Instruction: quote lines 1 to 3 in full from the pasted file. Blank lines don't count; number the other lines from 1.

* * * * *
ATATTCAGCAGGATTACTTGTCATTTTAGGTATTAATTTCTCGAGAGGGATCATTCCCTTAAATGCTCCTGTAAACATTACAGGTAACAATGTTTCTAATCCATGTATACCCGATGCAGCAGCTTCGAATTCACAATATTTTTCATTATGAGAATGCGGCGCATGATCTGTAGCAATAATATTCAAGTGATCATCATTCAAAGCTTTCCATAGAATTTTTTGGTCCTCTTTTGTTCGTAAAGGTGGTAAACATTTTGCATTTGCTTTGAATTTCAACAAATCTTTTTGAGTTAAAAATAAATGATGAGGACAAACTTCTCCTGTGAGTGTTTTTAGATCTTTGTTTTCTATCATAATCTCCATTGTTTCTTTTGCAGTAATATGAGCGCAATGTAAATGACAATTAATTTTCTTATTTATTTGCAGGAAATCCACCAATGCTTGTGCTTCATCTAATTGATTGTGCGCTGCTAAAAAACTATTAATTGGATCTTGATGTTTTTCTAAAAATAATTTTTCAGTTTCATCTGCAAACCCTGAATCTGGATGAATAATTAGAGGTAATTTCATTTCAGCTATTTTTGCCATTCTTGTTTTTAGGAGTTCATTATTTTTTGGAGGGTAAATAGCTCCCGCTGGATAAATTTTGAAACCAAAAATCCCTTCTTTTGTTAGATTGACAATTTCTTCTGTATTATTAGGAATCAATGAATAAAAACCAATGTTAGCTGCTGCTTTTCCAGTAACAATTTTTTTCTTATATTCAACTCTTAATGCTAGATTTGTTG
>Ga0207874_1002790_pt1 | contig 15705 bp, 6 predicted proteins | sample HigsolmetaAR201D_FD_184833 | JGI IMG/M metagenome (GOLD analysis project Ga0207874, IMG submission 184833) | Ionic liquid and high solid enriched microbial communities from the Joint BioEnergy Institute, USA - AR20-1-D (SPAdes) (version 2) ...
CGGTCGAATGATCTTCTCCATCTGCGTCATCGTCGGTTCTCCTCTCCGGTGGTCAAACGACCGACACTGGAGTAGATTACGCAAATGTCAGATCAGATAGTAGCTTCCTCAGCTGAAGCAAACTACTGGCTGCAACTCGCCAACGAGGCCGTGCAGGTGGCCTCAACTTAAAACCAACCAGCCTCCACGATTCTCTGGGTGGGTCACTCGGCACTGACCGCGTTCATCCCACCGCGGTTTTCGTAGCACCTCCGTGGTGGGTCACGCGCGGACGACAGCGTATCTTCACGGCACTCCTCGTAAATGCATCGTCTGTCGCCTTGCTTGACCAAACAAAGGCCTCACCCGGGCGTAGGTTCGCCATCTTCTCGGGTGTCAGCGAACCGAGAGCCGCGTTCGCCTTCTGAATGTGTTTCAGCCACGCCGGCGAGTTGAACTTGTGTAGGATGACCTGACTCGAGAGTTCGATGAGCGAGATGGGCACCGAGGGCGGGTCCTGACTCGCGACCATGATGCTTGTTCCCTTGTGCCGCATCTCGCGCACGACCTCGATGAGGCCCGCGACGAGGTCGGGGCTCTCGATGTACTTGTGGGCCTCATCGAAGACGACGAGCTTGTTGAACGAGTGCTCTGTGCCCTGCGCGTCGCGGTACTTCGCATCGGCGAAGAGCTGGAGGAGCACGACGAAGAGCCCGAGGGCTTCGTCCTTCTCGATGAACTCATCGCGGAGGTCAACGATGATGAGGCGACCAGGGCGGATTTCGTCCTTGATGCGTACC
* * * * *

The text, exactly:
ATATTCAGCAGGATTACTTGTCATTTTAGGTATTAATTTCTCGAGAGGGATCATTCCCTTAAATGCTCCTGTAAACATTACAGGTAACAATGTTTCTAATCCATGTATACCCGATGCAGCAGCTTCGAATTCACAATATTTTTCATTATGAGAATGCGGCGCATGATCTGTAGCAATAATATTCAAGTGATCATCATTCAAAGCTTTCCATAGAATTTTTTGGTCCTCTTTTGTTCGTAAAGGTGGTAAACATTTTGCATTTGCTTTGAATTTCAACAAATCTTTTTGAGTTAAAAATAAATGATGAGGACAAACTTCTCCTGTGAGTGTTTTTAGATCTTTGTTTTCTATCATAATCTCCATTGTTTCTTTTGCAGTAATATGAGCGCAATGTAAATGACAATTAATTTTCTTATTTATTTGCAGGAAATCCACCAATGCTTGTGCTTCATCTAATTGATTGTGCGCTGCTAAAAAACTATTAATTGGATCTTGATGTTTTTCTAAAAATAATTTTTCAGTTTCATCTGCAAACCCTGAATCTGGATGAATAATTAGAGGTAATTTCATTTCAGCTATTTTTGCCATTCTTGTTTTTAGGAGTTCATTATTTTTTGGAGGGTAAATAGCTCCCGCTGGATAAATTTTGAAACCAAAAATCCCTTCTTTTGTTAGATTGACAATTTCTTCTGTATTATTAGGAATCAATGAATAAAAACCAATGTTAGCTGCTGCTTTTCCAGTAACAATTTTTTTCTTATATTCAACTCTTAATGCTAGATTTGTTG
>Ga0207874_1002790_pt1 | contig 15705 bp, 6 predicted proteins | sample HigsolmetaAR201D_FD_184833 | JGI IMG/M metagenome (GOLD analysis project Ga0207874, IMG submission 184833) | Ionic liquid and high solid enriched microbial communities from the Joint BioEnergy Institute, USA - AR20-1-D (SPAdes) (version 2) ...
CGGTCGAATGATCTTCTCCATCTGCGTCATCGTCGGTTCTCCTCTCCGGTGGTCAAACGACCGACACTGGAGTAGATTACGCAAATGTCAGATCAGATAGTAGCTTCCTCAGCTGAAGCAAACTACTGGCTGCAACTCGCCAACGAGGCCGTGCAGGTGGCCTCAACTTAAAACCAACCAGCCTCCACGATTCTCTGGGTGGGTCACTCGGCACTGACCGCGTTCATCCCACCGCGGTTTTCGTAGCACCTCCGTGGTGGGTCACGCGCGGACGACAGCGTATCTTCACGGCACTCCTCGTAAATGCATCGTCTGTCGCCTTGCTTGACCAAACAAAGGCCTCACCCGGGCGTAGGTTCGCCATCTTCTCGGGTGTCAGCGAACCGAGAGCCGCGTTCGCCTTCTGAATGTGTTTCAGCCACGCCGGCGAGTTGAACTTGTGTAGGATGACCTGACTCGAGAGTTCGATGAGCGAGATGGGCACCGAGGGCGGGTCCTGACTCGCGACCATGATGCTTGTTCCCTTGTGCCGCATCTCGCGCACGACCTCGATGAGGCCCGCGACGAGGTCGGGGCTCTCGATGTACTTGTGGGCCTCATCGAAGACGACGAGCTTGTTGAACGAGTGCTCTGTGCCCTGCGCGTCGCGGTACTTCGCATCGGCGAAGAGCTGGAGGAGCACGACGAAGAGCCCGAGGGCTTCGTCCTTCTCGATGAACTCATCGCGGAGGTCAACGATGATGAGGCGACCAGGGCGGATTTCGTCCTTGATGCGTACC